Let Me Tell You Why I Created You

Let Me Tell You Why I Created You

Frustrated, I slammed the door behind me and headed out down the dirt road for a morning walk. I kicked an acorn in my path. Then another.

“You’re not in a good mood, today,” God whispered through the oak trees.

“Clearly,” I replied, my voice trembling with emotion.

“What’s troubling you?” He asked with such tenderness in His voice it brought tears to my eyes.

“Everything seems to be going wrong,” I confessed. “Maybe I’m broken. Maybe I’m just not good enough.”

“Let me tell you why I created you,” God said softly. He took my hand in His. “I wanted a woman with a gentle heart—the world would need compassion. I wanted a woman who could weather adversity— others would need her strength. I created you, just as I created everyone— because you are good; because you are precious.” God put His arm around me and pulled me closer to Him. “I’ll walk with you until you remember why I love you.”

We walked for a long time; past the noon hour, well into the afternoon. We walked until I finally remembered there was no why, there was only love—unearned and freely given—grace.

 

The Broken Tree Did This

The Broken Tree Did This

I must have walked past the old tree dozens of times without really noticing it. It stood just off the path, twisted and broken from some long-ago storm. Not much remained of its once glorious stature. No long branches, no green leaves. I felt sorry for it; it had lost so much.

“Don’t feel sorry for it,” God said.

“But it was once a beautiful tree. Now it’s a bit of an eyesore,” I said honestly.

“It is the ego that grieves for what is lost. Instead, look for what can be found, and celebrate,” God answered gently. A bird landed on one of the tree’s bare branches. And then another. And another. They called out in the most beautiful of songs to the creatures below.

The tree had found something to celebrate—it was still useful—no matter what it had lost. I listened to the birds for a few moments, then went on with my walk, letting go of my losses and gathering to my heart all that I could find.

 

 

 

Do What The Sun Does

Do What The Sun Does

The day was done. The sun took her last bow, and graciously sank from view.  I sat on the deck, pulling my scarf tightly around my neck to ward off the cold, and watched the night sky slowly come to life, star by star.  Above the eastern ridgeline, the moon climbed into view, spilling her pale candle of light onto the hills below.

“The sun had to set for the moon and stars to shine,” God whispered to me.

“Yes, I know,” I agreed. “It’s so bright it drowns out everything else.”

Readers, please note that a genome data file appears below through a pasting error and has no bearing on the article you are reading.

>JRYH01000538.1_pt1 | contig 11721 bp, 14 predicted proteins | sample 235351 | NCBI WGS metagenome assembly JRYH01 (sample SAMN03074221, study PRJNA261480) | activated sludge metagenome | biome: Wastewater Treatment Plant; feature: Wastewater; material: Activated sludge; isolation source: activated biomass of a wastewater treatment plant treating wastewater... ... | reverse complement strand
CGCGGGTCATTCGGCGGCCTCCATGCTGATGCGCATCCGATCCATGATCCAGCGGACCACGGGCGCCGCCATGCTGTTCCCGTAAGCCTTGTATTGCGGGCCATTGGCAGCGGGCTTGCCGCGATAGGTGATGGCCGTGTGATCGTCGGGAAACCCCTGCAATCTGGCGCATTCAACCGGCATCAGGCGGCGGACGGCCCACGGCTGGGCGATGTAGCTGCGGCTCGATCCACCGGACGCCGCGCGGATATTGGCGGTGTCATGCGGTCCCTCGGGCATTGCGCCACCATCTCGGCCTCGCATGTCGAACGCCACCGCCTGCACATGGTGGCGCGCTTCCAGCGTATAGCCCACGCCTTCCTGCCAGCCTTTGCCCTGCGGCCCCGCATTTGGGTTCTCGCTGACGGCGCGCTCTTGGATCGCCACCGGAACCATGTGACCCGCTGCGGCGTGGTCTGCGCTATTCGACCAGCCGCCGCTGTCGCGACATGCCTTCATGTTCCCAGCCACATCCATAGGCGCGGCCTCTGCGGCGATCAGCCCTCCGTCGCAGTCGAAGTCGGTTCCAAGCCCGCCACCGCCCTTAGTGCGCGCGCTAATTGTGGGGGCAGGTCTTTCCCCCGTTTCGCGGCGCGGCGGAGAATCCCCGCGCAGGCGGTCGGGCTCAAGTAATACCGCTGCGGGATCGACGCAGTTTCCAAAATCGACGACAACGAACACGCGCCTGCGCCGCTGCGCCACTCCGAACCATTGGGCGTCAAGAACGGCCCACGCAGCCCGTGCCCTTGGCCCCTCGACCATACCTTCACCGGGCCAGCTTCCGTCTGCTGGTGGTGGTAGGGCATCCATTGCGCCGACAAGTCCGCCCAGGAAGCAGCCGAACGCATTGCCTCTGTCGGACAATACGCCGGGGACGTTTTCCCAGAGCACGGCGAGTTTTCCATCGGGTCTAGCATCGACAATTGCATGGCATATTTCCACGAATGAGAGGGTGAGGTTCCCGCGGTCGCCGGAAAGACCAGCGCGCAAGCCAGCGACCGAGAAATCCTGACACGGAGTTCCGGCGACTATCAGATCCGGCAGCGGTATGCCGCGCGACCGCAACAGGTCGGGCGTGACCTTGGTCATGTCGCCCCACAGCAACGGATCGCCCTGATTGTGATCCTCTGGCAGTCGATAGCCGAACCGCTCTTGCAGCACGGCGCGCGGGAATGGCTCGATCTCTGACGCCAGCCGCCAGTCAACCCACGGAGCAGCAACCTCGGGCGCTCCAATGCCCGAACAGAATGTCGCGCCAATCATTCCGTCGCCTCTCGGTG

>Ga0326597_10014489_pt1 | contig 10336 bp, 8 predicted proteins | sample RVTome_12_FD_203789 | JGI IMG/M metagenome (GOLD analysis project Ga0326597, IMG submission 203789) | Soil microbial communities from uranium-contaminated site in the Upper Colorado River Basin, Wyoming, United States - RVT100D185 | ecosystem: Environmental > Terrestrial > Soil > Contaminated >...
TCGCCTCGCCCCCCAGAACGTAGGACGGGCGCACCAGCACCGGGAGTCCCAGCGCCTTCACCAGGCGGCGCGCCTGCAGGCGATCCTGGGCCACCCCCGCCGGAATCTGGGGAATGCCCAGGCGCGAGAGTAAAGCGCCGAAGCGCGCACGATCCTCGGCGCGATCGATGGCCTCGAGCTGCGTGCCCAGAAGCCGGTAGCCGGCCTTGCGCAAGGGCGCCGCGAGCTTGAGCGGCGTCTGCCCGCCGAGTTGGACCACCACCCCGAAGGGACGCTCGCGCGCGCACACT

God nodded. We sat together in silence, the only sound between us, the rustling of the trees. After some time, I rose to go inside.

“I think I know what you wanted me to learn tonight, God,” I spoke as I opened the door. “To remember to get off center stage so that others can shine and be seen.”

God put His gentle hand on my shoulder. “That’s right, Sparrow,” He said. “Let others have a turn. Let others shine.”

I looked back over my shoulder just in time to catch a shooting star blaze a trail across the darkened sky— God’s exclamation point.

 

This Always Happens

This Always Happens

“Will the world ever go back to being like it was?” I asked God as I pulled up the blankets and settled myself for sleep. “The pandemic has changed everything.” I tugged on the lamp chain and extinguished the light.

“The world is never the same. Every day it changes, for life constantly changes,” God answered me softly. “But the sun comes up every morning and chases away the darkness. Light always returns, no matter how long or how deep the darkness.”

“I’ll trust that tomorrow will be as it should be,” I replied.

Outside, a chorus of frogs began to sing, lulling me closer to slumber.

Sparrow?” God said. “There’s one more thing.”

“Yes?” I asked, rather groggily.

“You can always count on me being here,” God said.

“Thank you,” I murmured, then drifted off to sleep, safe in that knowledge.

 

 

 

They Never Talk About This

They Never Talk About This

Waking, at half-past six, as the sleepy world roused from her slumber, I set out on my morning walk. Leaves and branches rustled in the early morning breeze. Birds, hidden from view, high atop the trees, sang their greeting to the new day. A frog, out by the pond where the ducks swim, lent his deep voice to the morning. I stopped to take it all in.

What are the trees and animals talking about? I wondered.

“They are talking about the new day,” God said. “They are talking about life.”

Once again, I started out, strolling through God’s creation, listening carefully to the sounds of the morning. When my legs grew tired from the hilly terrain, I sat down on an old tree stump to rest. Surrounded by the symphony of nature, it dawned on me what the trees and the animals weren’t talking about.

The trees weren’t judging other trees. The birds weren’t gossiping about other birds. Nor were the frogs, or any other living thing. They were too busy intent on being what God created them to be. Too busy being full of life.

I walked home slowly, praying that I can remember to talk about life, instead of talking about others.

 

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